# wget http://downloads.sourceforge.net/mediatomb/mediatomb-static-0.11.0-r2-linux-uclibc-mips32el.tar.gz
# tar vxzf mediatomb-static-0.11.0-r2-linux-uclibc-mips32el.tar.gz
# cd ./mediatomb
# ./mediatomb.sh

To automate, add this to /etc/rc.local and make it executable, but remember MediaTomb must be started from the mediatomb folder.

Once started, media tomb can be accessed on port 49152 with your browser. For me, this translates to http://192.168.3.2:49152 and looks like this:

MediaTomb on Nanonote

MediaTomb on Nanonote

So far, it’s an awesome remote file browser, and as soon as I can get VLC to compile on my Slackware, it’s party time!

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Checking for Rootkits

What are rootkits? You can ask Wikipedia, or take this over-simplification:

The Windows flock has to worry about various security concerns – viruses, worms, trojans, bots. So may, in fact, they had been categorized into AdWare (unwanted commercial content), SpyWare (compromise of personal information) and Viruses (generally malicious code).

Linux folks, on the other hand, have to fear only one thing – a rootkit. Because Windows vulnerabilities allow exploiting a machine without administrative access for specific goals, a diversity of exploits was invented, while properly setup Linux can only be compromised with root (Administrator) access. However, once that had been achieved, the machine is fully compromised along with the network it’s on. Namely, there are very few things an attacker will not be able to do with a rooted Linux machine.

Periodic scans are a good measure to stay clean, similar to scheduled anti-virus scans in Windows PCs. chkrootkit is such an implementation, and appears to be the most popular today, for good reasons: it’s easy to build, easy to run, and easy to understand. A good idea might be to run it periodically and email the output to a system administrator.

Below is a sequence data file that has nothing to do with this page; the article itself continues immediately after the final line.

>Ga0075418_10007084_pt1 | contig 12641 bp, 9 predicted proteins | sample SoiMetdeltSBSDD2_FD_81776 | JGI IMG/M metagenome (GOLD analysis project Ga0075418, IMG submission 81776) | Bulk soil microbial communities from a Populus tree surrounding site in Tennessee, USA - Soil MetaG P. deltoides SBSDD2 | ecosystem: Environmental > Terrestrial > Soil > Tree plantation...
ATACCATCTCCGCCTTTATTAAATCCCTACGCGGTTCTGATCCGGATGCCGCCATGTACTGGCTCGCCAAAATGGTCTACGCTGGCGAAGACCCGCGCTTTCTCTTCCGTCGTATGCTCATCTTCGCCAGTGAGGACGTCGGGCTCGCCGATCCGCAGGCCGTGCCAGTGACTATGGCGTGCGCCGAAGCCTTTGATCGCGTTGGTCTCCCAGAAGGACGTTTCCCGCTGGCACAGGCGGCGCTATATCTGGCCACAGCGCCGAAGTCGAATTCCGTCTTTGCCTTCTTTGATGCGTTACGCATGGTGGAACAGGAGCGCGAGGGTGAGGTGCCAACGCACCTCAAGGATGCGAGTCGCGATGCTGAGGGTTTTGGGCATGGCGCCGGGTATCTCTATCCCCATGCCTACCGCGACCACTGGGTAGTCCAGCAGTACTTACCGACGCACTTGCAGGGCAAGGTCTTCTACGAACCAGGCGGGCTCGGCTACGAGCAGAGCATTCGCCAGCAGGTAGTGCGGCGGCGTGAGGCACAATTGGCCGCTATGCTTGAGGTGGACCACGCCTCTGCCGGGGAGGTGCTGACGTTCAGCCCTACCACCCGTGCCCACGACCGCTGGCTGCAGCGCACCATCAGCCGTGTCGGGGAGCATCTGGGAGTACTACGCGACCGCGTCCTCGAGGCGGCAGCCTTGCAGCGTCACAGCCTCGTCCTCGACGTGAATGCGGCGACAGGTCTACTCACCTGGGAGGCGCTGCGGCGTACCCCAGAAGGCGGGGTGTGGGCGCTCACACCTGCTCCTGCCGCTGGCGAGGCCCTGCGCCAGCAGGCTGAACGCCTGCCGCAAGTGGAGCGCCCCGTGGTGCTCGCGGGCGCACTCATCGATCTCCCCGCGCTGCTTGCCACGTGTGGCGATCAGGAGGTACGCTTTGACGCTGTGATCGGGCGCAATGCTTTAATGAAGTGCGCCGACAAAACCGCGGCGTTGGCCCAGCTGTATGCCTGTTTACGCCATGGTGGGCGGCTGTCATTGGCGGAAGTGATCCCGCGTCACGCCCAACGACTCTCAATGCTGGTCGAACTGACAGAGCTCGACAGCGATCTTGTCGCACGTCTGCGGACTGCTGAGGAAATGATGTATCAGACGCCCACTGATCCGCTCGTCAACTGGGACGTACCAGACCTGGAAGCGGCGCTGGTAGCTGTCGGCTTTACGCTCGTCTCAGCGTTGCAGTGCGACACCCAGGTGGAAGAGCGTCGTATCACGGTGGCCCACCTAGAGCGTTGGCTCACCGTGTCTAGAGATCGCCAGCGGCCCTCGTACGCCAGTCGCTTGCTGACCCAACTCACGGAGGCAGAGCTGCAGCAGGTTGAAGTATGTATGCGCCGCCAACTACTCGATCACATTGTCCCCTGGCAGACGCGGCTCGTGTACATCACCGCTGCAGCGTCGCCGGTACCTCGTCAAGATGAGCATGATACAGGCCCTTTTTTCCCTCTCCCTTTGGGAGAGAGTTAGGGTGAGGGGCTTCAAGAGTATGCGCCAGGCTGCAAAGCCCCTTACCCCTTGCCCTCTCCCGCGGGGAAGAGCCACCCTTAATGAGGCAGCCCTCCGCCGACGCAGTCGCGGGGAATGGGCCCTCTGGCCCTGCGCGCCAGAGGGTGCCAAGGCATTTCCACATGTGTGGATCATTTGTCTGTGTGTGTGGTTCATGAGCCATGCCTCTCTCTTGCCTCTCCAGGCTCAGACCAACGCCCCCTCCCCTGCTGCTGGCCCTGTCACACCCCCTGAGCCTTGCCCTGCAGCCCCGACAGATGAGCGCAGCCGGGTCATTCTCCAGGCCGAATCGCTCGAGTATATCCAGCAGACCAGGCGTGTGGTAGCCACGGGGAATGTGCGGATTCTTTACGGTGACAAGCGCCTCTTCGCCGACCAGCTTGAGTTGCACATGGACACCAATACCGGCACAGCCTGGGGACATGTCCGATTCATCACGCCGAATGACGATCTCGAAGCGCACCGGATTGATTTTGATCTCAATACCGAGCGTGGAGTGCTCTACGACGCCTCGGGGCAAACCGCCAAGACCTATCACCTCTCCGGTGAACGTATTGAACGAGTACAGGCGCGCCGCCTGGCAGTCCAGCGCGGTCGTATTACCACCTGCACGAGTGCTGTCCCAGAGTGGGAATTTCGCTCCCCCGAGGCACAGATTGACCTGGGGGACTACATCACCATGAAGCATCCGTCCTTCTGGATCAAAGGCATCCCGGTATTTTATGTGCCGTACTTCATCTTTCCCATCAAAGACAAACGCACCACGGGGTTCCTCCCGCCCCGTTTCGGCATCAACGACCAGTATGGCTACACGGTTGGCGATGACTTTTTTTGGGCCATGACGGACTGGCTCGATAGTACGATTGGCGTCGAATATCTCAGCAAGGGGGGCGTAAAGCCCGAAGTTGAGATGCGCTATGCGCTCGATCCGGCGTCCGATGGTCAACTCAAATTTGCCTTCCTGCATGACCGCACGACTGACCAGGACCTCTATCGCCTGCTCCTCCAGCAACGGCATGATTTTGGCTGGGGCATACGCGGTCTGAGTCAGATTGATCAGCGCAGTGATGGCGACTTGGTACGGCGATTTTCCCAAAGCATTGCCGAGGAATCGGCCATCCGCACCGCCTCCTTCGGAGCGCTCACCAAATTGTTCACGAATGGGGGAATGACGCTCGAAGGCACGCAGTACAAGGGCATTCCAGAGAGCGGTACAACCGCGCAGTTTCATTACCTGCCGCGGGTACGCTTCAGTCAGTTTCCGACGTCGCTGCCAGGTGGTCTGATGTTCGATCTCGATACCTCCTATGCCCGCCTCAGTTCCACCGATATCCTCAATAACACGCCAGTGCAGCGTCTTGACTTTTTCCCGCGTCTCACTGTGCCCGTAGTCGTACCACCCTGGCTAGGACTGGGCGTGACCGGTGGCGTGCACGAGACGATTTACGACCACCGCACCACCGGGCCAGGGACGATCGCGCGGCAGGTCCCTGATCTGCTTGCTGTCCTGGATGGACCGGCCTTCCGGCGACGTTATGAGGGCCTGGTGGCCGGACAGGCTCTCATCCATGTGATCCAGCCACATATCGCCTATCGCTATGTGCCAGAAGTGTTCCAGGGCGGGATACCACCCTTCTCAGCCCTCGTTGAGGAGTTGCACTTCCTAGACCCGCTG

Great, until you realize the catch22 of checking for root-kits: Once a machine had been infected with a rootkit (usually through an badly secured SSH account), there’s virtually no way to determine that is was compromised, unless a reference set of binaries can be used to compare the infected binaries to “clean” ones. This means that you may not use a machine to check itself for rootkits, because if it was already compromised at the time it was checked, the check would be useless.

There is, of course, a hack. Namely, Network Security Hack #99 from O’Reilly suggests we can run chkrootkit in Busybox! Right, Busybox has some 200 programs built into its binary, and we could use those instead of the host’s own suspected ones. Unfortunately, it does not show how.

Let’s think about this: We assume the machine might be compromised when we scan it. We would not want to use the machine’s own binaries (that could also be compromised). We would not want to use software that had been lying around on the machine while it was compromised, for the same reason, including Busybox or chkrootkit. Ideally, then, we would use a fresh copy of Busybox to download a fresh copy of chkrootkit, run one in the other and dump both (that way, one cannot compromise something that is not there).

I ended up with the (almost entirely self-sufficient) solution below. It will run on any machine that has internet access, GNU wget (to download Busybox and chkrootkit). Other than wget, the script makes use of Busybox applets instead of the system installed binaries, for extra safety 😉

#!/bin/sh

# Temporary folder path. (It's a good idea to use a random name):
TEMPORARY_FOLDER=/tmp/security-$RANDOM

# A URL from which Busybox binaries can be downloaded
BUSYBOX_URL=http://www.busybox.net/downloads/binaries/1.17.2

# A URL from which the chkrootkit source can be downloaded:
CHKROOTKIT_URL=ftp://ftp.pangeia.com.br/pub/seg/pac

# Download and prepare the Busybox binary in the temporary folder:
/usr/bin/mkdir -p $TEMPORARY_FOLDER
cd $TEMPORARY_FOLDER
/usr/bin/wget $BUSYBOX_URL/busybox-"`uname -m`"
/usr/bin/chmod +x $TEMPORARY_FOLDER/busybox-"`uname -m`"
BUSYBOX_BIN=$TEMPORARY_FOLDER/busybox-"`uname -m`"

# Download, confirm the MD5 sum, and extract the chkrootkit source using Busybox:
$BUSYBOX_BIN wget $CHKROOTKIT_URL/chkrootkit.tar.gz
$BUSYBOX_BIN wget $CHKROOTKIT_URL/chkrootkit.md5
if [ "`$BUSYBOX_BIN cat chkrootkit.md5`" != "`$BUSYBOX_BIN md5sum chkrootkit.tar.gz`" ]; then
  $BUSYBOX_BIN echo " !!! MD5 SUM check FAILED !!! "
  exit
else
  $BUSYBOX_BIN echo "MD5 checksum for chkrootkit source passed..."
fi
$BUSYBOX_BIN tar vxf $TEMPORARY_FOLDER/chkrootkit.tar.gz

# Run the newly built chkrootkit in the just downloaded Busybox:
$BUSYBOX_BIN sh $TEMPORARY_FOLDER/chkrootkit*/chkrootkit

# Clean up:
cd /
$BUSYBOX_BIN echo "Done."
$BUSYBOX_BIN rm -rf $TEMPORARY_FOLDER